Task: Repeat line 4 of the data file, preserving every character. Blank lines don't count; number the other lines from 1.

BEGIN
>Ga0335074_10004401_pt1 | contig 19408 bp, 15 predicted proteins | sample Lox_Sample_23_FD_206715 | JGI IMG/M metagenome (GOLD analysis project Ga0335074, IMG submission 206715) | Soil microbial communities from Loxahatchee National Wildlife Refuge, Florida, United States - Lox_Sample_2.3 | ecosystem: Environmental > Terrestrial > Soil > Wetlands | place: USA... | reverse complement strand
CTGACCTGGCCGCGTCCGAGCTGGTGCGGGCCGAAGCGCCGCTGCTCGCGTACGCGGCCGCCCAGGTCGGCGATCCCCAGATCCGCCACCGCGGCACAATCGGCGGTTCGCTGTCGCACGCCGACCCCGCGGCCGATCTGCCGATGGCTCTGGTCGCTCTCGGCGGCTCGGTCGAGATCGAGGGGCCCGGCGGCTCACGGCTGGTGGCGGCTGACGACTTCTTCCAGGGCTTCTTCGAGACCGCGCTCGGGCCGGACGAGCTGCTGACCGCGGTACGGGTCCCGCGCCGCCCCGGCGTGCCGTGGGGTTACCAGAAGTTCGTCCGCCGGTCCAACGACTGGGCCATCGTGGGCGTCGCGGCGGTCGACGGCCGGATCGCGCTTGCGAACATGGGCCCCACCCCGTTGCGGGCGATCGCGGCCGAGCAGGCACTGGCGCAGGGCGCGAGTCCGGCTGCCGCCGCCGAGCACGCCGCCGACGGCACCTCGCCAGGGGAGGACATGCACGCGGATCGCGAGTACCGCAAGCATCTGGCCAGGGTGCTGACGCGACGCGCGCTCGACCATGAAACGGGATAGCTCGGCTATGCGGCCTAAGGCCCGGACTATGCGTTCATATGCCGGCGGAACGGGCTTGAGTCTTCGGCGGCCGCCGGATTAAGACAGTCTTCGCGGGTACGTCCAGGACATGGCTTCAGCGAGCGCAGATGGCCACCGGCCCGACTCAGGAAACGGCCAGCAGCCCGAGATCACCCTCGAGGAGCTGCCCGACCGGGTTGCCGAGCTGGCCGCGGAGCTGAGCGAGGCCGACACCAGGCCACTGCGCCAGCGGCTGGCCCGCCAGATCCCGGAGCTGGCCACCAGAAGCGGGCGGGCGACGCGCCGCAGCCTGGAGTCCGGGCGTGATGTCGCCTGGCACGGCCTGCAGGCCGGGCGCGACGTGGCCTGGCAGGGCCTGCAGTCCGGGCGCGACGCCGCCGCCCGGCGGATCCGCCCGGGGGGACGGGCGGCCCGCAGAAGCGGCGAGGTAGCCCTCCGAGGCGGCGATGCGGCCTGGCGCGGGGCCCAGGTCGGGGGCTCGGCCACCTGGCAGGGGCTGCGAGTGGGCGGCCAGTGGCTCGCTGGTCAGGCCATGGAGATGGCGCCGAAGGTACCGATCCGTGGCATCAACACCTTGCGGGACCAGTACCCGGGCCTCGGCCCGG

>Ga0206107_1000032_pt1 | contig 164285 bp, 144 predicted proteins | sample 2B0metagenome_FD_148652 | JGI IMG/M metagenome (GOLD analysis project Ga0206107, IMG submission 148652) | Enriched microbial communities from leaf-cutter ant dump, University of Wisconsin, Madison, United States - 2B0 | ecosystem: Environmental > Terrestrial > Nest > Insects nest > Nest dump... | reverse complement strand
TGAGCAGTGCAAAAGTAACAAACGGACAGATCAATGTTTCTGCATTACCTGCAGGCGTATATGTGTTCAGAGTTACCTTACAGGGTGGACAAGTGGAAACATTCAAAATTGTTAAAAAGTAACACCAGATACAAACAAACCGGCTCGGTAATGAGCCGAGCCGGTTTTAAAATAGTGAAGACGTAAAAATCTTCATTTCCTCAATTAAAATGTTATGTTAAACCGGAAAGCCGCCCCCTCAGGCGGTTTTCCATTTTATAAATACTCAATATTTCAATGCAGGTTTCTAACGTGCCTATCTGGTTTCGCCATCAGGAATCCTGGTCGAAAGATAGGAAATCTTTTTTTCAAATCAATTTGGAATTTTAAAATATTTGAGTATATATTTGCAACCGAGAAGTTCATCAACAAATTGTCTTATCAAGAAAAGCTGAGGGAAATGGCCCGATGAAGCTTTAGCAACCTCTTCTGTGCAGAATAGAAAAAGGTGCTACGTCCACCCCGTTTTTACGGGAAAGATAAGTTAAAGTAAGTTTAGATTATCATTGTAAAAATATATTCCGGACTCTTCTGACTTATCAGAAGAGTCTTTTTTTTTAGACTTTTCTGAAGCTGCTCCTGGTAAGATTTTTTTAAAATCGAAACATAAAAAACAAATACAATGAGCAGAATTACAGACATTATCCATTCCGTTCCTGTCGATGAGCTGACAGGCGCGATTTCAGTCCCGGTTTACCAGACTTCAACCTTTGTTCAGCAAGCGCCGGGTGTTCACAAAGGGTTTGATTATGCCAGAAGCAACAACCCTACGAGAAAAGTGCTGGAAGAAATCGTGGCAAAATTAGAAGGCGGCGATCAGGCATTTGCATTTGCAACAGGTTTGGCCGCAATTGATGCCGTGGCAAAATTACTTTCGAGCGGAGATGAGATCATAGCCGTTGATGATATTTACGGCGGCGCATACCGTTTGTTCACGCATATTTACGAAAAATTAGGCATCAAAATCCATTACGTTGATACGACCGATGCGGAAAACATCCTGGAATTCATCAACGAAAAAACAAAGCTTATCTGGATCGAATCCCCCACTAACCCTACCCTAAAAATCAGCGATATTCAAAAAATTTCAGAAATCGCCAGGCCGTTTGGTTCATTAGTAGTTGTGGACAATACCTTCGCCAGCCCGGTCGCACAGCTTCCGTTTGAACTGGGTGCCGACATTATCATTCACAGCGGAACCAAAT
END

TGAGCAGTGCAAAAGTAACAAACGGACAGATCAATGTTTCTGCATTACCTGCAGGCGTATATGTGTTCAGAGTTACCTTACAGGGTGGACAAGTGGAAACATTCAAAATTGTTAAAAAGTAACACCAGATACAAACAAACCGGCTCGGTAATGAGCCGAGCCGGTTTTAAAATAGTGAAGACGTAAAAATCTTCATTTCCTCAATTAAAATGTTATGTTAAACCGGAAAGCCGCCCCCTCAGGCGGTTTTCCATTTTATAAATACTCAATATTTCAATGCAGGTTTCTAACGTGCCTATCTGGTTTCGCCATCAGGAATCCTGGTCGAAAGATAGGAAATCTTTTTTTCAAATCAATTTGGAATTTTAAAATATTTGAGTATATATTTGCAACCGAGAAGTTCATCAACAAATTGTCTTATCAAGAAAAGCTGAGGGAAATGGCCCGATGAAGCTTTAGCAACCTCTTCTGTGCAGAATAGAAAAAGGTGCTACGTCCACCCCGTTTTTACGGGAAAGATAAGTTAAAGTAAGTTTAGATTATCATTGTAAAAATATATTCCGGACTCTTCTGACTTATCAGAAGAGTCTTTTTTTTTAGACTTTTCTGAAGCTGCTCCTGGTAAGATTTTTTTAAAATCGAAACATAAAAAACAAATACAATGAGCAGAATTACAGACATTATCCATTCCGTTCCTGTCGATGAGCTGACAGGCGCGATTTCAGTCCCGGTTTACCAGACTTCAACCTTTGTTCAGCAAGCGCCGGGTGTTCACAAAGGGTTTGATTATGCCAGAAGCAACAACCCTACGAGAAAAGTGCTGGAAGAAATCGTGGCAAAATTAGAAGGCGGCGATCAGGCATTTGCATTTGCAACAGGTTTGGCCGCAATTGATGCCGTGGCAAAATTACTTTCGAGCGGAGATGAGATCATAGCCGTTGATGATATTTACGGCGGCGCATACCGTTTGTTCACGCATATTTACGAAAAATTAGGCATCAAAATCCATTACGTTGATACGACCGATGCGGAAAACATCCTGGAATTCATCAACGAAAAAACAAAGCTTATCTGGATCGAATCCCCCACTAACCCTACCCTAAAAATCAGCGATATTCAAAAAATTTCAGAAATCGCCAGGCCGTTTGGTTCATTAGTAGTTGTGGACAATACCTTCGCCAGCCCGGTCGCACAGCTTCCGTTTGAACTGGGTGCCGACATTATCATTCACAGCGGAACCAAAT